The needle jammed through my nose with the force of a bullet. My sister had told me it wouldn’t hurt at all. That was a lie. The guy had told me I wouldn’t be sore after. That was also a lie.
All of my friends were there watching, waiting to see if it bled, if it hurt, if it looked as cool as they had all told me it would. They stood in the corners and peeked through their fingers, as I instantly became the brave, rebel friend.
My sophomore year in college I did a very stupid thing. I let some man with a face tattoo shove a 16-gauge needle through my nose and fill it with a large silver hoop. I thought it was so badass.
Just an FYI, getting your nose pierced hurts. It hurts a lot. Actually it hurts the exact amount that you would think a large man shoving a large needle through your face would hurt.
I flexed the muscles in my nose, feeling the jolt of pain and I told myself it was worth it. I knew I would have to take it out for my sister’s wedding in a few months. I didn’t care. I figured I would put one of those cheap plastic transparent posts through it for one day. That would make her happy right? All of her wedding pictures with her maid of honor sporting a literal chunk of plastic falling out of her nose. Excellent plan.
I told myself that all of my friends were right and that it would be so cute. I told myself that the $100 I had just shelled out to the face-tattoo man was worth it. I could now see the hoop looming whenever I looked down and was obsessed with it.
I wiggled my nose, pushed my nostrils together and apart and grinned through the very literal pain.
I took a million selfies, made bad puns about my nose, and constantly cleaned, cleaned, and cleaned again. I ignored the fact that sometimes the little hoop would swirl around and the ball would hang out of my nose like a bugger. No one ever mentioned to me how much it looked like I was picking my nose when I tried with little success to swirl it back into it’s nasal home.
Needless to say I was proud of the metal in my face. I walked around with pride. I wore my ring as a sign of defiance and rebellion. I thought I was for sure the coolest kid in Mid-Missouri.
Nobody told me what you do when you get sick. Nobody told me what you do when your nose is pouring snot like a fountain and your ring catches a booger to keep for itself and show off. Nobody told me that you couldn’t effectively blow your nose without inducing excruciating pain and wondering if you ripped the rebellion right out of your face.
Even though I was embarrassed, I was still cool. I had a nose ring. I was a rebel. I wore a lot of plaid and beanies. Someone could have mistaken me for a middle school boy. I wasn’t getting kissed at the time (maybe for obvious reasons?) and I was so sure that it would feel cool and wiggle with someone’s face pushed against mine. I wiped at my snot with pride and laughed it off like the cool college kid I was.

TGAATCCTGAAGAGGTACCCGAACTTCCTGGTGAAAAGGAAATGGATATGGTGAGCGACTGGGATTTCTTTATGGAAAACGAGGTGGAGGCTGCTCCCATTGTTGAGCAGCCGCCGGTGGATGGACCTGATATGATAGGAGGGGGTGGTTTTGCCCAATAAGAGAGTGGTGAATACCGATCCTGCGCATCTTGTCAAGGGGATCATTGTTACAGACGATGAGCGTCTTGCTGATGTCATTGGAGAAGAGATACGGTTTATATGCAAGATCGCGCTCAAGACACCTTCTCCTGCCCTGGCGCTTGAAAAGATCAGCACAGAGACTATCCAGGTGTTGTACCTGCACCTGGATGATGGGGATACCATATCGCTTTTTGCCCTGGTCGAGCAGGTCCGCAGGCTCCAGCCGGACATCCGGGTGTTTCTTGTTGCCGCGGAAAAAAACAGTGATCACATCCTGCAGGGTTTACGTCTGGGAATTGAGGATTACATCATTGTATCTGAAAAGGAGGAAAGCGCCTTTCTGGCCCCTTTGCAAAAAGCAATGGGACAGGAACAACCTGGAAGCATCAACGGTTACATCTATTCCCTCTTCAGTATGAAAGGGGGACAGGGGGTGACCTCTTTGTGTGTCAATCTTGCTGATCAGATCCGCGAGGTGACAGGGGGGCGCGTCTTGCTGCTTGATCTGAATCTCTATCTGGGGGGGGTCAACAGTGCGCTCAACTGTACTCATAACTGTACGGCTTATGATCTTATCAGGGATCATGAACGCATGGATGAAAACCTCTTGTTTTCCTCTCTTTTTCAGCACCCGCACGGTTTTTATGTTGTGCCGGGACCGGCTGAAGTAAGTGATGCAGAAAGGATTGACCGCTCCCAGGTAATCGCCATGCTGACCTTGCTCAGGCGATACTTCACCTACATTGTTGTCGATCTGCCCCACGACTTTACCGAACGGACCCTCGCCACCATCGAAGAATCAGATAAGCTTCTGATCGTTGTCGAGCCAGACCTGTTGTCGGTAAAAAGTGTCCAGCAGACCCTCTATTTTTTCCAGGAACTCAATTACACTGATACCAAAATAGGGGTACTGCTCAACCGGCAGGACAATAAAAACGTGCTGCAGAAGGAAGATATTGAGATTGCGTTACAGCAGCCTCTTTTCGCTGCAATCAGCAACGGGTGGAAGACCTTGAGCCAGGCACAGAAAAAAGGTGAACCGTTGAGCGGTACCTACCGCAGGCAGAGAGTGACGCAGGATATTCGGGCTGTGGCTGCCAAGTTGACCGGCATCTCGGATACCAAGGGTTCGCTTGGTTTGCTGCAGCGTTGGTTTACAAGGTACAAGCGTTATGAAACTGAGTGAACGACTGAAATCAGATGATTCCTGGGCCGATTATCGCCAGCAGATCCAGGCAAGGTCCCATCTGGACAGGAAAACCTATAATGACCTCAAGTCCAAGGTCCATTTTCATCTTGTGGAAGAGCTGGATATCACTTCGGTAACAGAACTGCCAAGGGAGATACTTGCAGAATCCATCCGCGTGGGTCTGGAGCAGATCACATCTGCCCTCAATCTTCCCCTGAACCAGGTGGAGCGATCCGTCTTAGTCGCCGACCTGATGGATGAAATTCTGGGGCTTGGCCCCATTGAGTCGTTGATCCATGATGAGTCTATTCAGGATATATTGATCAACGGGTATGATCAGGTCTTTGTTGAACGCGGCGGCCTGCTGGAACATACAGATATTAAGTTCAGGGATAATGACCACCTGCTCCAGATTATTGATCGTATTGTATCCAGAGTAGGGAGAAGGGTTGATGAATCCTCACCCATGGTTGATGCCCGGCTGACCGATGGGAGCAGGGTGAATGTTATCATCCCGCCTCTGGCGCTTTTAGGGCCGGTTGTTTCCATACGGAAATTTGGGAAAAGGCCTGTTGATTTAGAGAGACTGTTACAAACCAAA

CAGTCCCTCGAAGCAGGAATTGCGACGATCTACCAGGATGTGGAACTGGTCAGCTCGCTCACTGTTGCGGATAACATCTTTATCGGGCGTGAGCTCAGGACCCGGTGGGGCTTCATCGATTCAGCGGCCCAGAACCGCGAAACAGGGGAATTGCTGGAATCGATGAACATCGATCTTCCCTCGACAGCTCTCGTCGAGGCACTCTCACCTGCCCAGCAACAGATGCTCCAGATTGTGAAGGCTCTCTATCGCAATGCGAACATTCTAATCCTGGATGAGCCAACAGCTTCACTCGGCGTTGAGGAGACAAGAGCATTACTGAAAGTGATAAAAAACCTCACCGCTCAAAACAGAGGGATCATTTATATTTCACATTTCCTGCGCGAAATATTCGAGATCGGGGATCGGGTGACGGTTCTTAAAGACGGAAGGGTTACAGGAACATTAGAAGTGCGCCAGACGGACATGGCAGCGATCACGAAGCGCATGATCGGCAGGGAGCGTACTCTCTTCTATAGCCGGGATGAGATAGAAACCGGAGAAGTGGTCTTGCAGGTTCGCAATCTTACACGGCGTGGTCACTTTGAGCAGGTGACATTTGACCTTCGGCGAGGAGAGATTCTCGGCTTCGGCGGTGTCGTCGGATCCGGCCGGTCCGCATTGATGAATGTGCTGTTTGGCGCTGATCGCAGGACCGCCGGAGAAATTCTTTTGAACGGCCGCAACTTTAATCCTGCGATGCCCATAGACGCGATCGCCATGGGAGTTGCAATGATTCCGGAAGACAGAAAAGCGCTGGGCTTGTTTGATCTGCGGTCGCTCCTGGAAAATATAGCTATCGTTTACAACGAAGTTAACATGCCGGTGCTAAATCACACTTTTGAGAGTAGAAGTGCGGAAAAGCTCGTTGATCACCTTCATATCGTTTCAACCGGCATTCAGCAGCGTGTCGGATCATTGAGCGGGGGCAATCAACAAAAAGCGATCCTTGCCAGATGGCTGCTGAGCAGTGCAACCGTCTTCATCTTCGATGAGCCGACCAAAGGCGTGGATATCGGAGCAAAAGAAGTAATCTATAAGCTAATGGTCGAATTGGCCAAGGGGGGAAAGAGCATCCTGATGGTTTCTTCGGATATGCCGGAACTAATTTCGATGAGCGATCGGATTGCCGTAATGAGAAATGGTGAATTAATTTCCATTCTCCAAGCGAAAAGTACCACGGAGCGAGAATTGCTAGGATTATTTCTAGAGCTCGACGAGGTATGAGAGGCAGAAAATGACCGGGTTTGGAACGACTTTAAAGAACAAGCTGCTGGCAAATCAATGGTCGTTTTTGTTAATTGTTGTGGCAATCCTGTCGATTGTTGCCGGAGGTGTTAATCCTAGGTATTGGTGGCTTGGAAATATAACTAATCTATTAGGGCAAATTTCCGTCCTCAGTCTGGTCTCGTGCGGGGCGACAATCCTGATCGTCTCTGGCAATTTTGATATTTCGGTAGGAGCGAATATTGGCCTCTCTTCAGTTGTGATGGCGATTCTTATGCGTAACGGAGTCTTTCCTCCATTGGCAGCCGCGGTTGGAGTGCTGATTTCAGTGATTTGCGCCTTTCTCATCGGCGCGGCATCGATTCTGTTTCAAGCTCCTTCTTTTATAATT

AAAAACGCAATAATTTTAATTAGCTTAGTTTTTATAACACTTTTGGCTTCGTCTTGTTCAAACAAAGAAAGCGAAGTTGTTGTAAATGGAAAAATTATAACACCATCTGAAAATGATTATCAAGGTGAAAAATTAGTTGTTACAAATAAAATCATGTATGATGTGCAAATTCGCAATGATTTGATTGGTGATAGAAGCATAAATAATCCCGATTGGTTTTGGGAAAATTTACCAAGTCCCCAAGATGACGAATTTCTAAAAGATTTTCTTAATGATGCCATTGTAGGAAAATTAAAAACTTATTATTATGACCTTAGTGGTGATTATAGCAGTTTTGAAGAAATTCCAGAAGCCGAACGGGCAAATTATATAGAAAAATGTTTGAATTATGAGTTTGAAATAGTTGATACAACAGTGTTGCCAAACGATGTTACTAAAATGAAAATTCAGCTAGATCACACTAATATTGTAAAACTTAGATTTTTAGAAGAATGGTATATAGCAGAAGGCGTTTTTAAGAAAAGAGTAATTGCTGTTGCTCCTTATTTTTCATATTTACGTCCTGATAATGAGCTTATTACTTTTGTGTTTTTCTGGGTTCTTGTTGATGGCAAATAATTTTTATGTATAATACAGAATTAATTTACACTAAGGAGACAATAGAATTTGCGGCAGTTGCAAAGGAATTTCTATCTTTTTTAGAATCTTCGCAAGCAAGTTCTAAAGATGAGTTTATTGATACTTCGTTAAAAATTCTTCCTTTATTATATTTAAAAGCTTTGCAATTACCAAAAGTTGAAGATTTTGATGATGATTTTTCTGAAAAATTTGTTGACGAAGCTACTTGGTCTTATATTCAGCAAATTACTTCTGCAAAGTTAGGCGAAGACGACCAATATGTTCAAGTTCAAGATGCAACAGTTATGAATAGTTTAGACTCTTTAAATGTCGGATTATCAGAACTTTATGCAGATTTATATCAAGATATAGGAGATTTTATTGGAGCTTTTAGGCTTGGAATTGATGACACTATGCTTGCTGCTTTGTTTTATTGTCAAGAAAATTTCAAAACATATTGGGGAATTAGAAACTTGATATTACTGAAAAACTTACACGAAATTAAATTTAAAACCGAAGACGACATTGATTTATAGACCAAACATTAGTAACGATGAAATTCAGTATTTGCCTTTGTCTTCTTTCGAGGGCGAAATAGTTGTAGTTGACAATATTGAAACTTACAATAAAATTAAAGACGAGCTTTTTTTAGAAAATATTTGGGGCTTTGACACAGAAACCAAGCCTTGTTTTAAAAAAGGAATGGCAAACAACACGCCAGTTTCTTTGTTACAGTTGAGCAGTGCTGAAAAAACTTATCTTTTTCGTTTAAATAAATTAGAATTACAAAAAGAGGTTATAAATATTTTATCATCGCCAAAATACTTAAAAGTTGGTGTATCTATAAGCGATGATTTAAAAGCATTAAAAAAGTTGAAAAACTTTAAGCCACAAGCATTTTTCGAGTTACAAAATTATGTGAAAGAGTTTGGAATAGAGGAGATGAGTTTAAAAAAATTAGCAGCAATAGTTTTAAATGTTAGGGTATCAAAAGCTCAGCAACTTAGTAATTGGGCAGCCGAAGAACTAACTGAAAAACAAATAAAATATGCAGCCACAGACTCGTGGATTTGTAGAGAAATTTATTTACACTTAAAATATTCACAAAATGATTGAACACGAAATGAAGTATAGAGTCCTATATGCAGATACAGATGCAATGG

But the snot and the ring joined together as an evil team to give me a giant red Rudolph bump on the top of my ring. I was now Rudolph the red-nosed rebel. I took the ring out of my nose and mourned the loss of my rebellion.
That Sunday as I was skyping my parents (as I do every Sunday), they both had huge smiles on their faces. I knew why, but I was too defeated to ask. My dad piped up saying that he was so glad the ugly metal was out of my face and my mom nodded. They looked so proud of their little girl for pulling the atrocity out of her face and being a normal human again.
They proceeded to tell me that they had in fact told me not to do it. They had told me that it would get infected. They had told me I would be wasting my money. For the record, I have no memory of this. But, the warnings turned into “I told you so” really quickly that day. I had half a mind to shove it back in just to prove them wrong, but the snot and buggers that my sinuses had become so fond of had permanently taken root in the way of the hole.
But I guess I did learn a lesson from all of my nasal strife. Other than the obvious, don’t pierce your face, don’t let a man with a face tattoo stab you with a needle and don’t let your friends talk you into anything; I learned to listen to the little voice inside my head that is programmed to tell you not to jump off of bridges, not to snort salt, and not to stick metal places it doesn’t belong.